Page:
In June, the rhetoric became more inflamed. Members of the Mahdi Army claimed that they would be willing to carry out suicide attacks upon the Americans if they were still in the country in 2012. A Sadrist official later said that Moqtada had not condoned these types of attacks. Soon after, Sadr’s Promised Day Brigades claimed responsibility for ten mortar and rocket attacks upon U.S. bases in Baghdad, Ninewa, Diyala, Tamim, Basra, Maysan, Dhi Qar, and Muthanna provinces. It also said that it had set off roadside bombs against U.S. patrols, and to have killed and wounded U.S. soldiers in these operations. That same day, a Sadrist parliamentarian told the press that these attacks were meant to pressure the Americans to leave. The message was clear, the Sadrists were militarily opposing the Americans right now, and that would increase in intensity if they were given a troop extension. They also wanted to claim that they were responsible for the U.S. departure.

After three months of fiery words and deeds, Sadr has now backtracked. His rallies, threats about the Mahdi Army, and attacks by the Promised Day Brigades were meant to intimidate the Americans, and make them leave by the end of the year. Instead, he angered Maliki, the Iraqi National Movement, and others who were opposed to seeing militiamen back on the streets of Iraq. Sadr has always tried to straddle the line between being a militia leader and man of the street on the one hand, and being a politician on the other. In the previous Maliki administration, Sadr failed at this attempt when he ended dropping out of the government, and was then faced with an assault by the Americans during the Surge, and then the prime minister himself. Sadr tried again in the 2009 provincial election, and then the 2010 parliamentary voting. He is back to having control over several governorates, and was the major reason why Maliki returned for a second term. Talking about the Mahdi Army could threaten all of that, and was probably the main reason why he retreated from his militant talk.


Abdul-Zahra, Qassim, “Iraq: Thousands Rally Against U.S. Troops,” Associated Press, 5/26/11

Agence France Presse, “Sadr supporters ready for attacks on US troops,” 6/25/11

Alsumaria, “Mehdi Army Promised Day Brigade claims responsibility for missile attacks on US bases,” 6/27/11

Arango, Tim, “Spike in U.S. Deaths in Iraq Raises Worries,” New York Times, 6/26/11

Craig, Tim, “Sunni fears grow over Sadr’s resurgence,” Washington Post, 6/2/11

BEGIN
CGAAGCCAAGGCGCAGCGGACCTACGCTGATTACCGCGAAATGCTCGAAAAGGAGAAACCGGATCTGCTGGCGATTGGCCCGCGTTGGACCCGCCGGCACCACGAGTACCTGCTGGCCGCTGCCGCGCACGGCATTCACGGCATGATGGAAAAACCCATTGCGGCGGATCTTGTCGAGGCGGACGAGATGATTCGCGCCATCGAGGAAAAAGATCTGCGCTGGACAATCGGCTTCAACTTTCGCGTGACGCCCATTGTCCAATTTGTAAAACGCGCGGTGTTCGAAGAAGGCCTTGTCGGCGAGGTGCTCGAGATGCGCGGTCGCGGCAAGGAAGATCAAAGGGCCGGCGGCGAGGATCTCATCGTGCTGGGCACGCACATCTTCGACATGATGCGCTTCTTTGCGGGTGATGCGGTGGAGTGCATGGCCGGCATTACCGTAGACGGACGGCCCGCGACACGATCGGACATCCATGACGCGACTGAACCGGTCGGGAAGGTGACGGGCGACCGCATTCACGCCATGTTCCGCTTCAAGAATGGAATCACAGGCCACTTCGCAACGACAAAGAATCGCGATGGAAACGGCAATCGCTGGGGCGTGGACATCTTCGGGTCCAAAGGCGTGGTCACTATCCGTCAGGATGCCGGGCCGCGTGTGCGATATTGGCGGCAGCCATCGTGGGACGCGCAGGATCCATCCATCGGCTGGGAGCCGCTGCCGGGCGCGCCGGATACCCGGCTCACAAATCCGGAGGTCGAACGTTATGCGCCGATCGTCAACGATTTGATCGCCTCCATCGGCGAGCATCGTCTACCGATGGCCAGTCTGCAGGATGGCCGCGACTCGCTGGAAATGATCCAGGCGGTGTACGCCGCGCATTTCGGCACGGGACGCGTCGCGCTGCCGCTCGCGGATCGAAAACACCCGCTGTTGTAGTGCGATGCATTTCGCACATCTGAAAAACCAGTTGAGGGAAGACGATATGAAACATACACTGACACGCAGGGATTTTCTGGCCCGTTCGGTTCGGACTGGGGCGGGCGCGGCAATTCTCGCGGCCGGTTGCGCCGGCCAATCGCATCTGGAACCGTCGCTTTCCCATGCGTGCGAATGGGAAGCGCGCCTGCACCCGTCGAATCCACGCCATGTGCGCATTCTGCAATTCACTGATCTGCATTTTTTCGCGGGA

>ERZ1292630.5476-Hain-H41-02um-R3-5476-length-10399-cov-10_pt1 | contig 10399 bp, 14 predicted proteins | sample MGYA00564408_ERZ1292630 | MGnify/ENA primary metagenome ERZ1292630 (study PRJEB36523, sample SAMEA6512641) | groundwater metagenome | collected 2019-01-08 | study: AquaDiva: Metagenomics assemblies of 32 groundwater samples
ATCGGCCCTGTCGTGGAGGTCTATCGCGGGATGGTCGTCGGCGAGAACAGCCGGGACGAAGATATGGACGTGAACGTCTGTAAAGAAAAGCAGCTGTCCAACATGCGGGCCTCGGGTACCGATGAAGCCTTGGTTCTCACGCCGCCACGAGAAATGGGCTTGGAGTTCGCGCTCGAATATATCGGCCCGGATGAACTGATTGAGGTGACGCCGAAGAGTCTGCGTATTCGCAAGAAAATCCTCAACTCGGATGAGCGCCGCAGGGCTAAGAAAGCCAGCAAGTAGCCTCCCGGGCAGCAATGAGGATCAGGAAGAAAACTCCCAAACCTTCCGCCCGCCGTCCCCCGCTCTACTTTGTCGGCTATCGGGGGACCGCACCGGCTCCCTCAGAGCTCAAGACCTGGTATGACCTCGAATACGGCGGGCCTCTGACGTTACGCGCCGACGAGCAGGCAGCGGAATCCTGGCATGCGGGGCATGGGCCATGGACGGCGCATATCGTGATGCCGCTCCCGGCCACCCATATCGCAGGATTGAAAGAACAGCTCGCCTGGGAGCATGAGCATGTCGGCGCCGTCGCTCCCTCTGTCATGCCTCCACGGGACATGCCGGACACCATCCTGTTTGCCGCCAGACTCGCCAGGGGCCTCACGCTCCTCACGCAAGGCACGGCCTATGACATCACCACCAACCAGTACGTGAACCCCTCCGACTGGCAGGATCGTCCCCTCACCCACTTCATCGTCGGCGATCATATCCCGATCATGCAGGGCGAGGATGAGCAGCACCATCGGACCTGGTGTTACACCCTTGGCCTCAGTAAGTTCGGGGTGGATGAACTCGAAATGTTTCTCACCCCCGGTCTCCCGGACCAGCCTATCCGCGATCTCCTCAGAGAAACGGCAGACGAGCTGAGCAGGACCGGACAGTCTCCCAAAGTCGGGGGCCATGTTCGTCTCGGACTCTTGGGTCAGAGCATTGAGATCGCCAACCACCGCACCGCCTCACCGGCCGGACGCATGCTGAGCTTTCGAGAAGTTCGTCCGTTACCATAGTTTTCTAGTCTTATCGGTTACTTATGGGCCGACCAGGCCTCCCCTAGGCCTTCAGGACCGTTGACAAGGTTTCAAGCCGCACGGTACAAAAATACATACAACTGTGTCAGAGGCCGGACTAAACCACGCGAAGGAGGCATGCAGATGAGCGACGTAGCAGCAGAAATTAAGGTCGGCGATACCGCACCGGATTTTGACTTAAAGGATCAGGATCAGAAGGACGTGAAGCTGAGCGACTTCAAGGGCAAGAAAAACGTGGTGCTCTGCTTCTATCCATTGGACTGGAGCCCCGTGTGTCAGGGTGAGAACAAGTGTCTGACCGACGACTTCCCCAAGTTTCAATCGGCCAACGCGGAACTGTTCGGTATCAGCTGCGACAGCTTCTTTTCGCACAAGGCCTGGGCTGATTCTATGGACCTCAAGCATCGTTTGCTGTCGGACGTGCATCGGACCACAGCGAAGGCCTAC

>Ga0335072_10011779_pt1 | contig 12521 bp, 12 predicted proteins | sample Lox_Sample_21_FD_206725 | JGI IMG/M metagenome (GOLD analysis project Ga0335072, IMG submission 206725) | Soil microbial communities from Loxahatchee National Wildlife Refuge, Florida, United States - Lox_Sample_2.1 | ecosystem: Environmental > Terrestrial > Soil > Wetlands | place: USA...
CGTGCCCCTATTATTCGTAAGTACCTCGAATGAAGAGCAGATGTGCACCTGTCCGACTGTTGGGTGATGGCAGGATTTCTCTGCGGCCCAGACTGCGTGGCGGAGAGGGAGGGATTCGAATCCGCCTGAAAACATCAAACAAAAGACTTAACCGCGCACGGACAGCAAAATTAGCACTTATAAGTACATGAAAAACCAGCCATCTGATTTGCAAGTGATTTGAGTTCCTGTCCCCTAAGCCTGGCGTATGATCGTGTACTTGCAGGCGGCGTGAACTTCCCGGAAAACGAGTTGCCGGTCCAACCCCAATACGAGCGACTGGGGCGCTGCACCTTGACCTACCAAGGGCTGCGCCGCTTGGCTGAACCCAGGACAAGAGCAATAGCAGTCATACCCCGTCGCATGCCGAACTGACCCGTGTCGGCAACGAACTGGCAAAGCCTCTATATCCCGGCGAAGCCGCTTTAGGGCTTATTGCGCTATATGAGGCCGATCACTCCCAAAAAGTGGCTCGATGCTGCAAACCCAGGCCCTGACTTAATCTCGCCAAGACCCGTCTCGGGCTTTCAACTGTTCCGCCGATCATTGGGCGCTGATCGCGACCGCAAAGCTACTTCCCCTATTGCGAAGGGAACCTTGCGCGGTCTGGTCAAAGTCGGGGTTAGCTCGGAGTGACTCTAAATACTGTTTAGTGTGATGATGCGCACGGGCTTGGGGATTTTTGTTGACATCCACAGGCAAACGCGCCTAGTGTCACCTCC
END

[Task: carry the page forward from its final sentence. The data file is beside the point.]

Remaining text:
Dar Al-Hayat, Alsumaria, “Sadrist Militia Marches Unarmed In Baghdad, Challenging Al-Maliki’s Government,” MEMRI Blog, 5/27/11

Jakes, Lara, “Shiite militias step up Iraq attacks on US troops,” Associated Press, 6/30/11

Karim, Ammar, “Iraqi cleric Sadr will not revive anti-US militia,” Agence France Presse, 7/10/11

Latif, Nizar, “Sadrists stage massive rally to demand US troops leave Iraq on schedule,” The National, 5/27/11

The National Staff, “Iraqis fear return of the Mahdi Army,” The National, 4/13/11

New Sabah, Al Jewar, “Muqtada al-Sadr Escalates Threats Against U.S.,” MEMRI Blog, 4/12/11

Ramzi, Kholoud, “mahdi army parade raises further questions, no answers, on us troops,” Niqash, 6/1/11

Reuters, “Iraq cleric pursues U.S. troop ban in strongholds,” 6/30/11

Saadi, Ahmed, “Maliki is upset at the Sadrist movement and threatening new targeting of the Mahdi Army,” Shatt al-Arab, 5/26/11

Al-Salhy, Suadad, “Iraq’s Mehdi Army faces splits, wary of return to war,” Reuters, 6/16/11

Al Sharqiya Television, “Sadrists freeze the number of affiliated organizations,” 7/10/11

Shat News, Al-Sabah, “Al-Maliki Responds To Al-Sadr’s Muscle-Flexing Last Week,” MEMRI Blog, 5/31/11

Al-Wannan, Jafaar, “Mahdi Army to be disbanded on US departure,” AK News, 6/27/11


Anonymous said...

Would agree about Sadr's efforts to create distinction between the Mahdi Army and the Promise Day Brigades (as well, Sadr Trend's efforts to move passed militant associations), but think complete discussion of Mahdi Army should note shift towards social welfare to bolster grassroots support.

See Niqash article on the subject:


Joel Wing said...

The Sadr Trend has tried to provide social services since the 2003 invasion. When Sadr disbanded the Mahdi Army in 2008 he then created two social/political groups Mumahidoon and Munasiroon that are involved in this work.

You have to understand that the Mahdi Army was not an organized group, but rather a collection of armed men who took suggestions from Sadr, but were not under his direct control. I think when the militia was disbanded some went into these new organizations, some continued fighting as the Mahdi has faced constant breakaway groups, while others just went looking for work or joined gangs.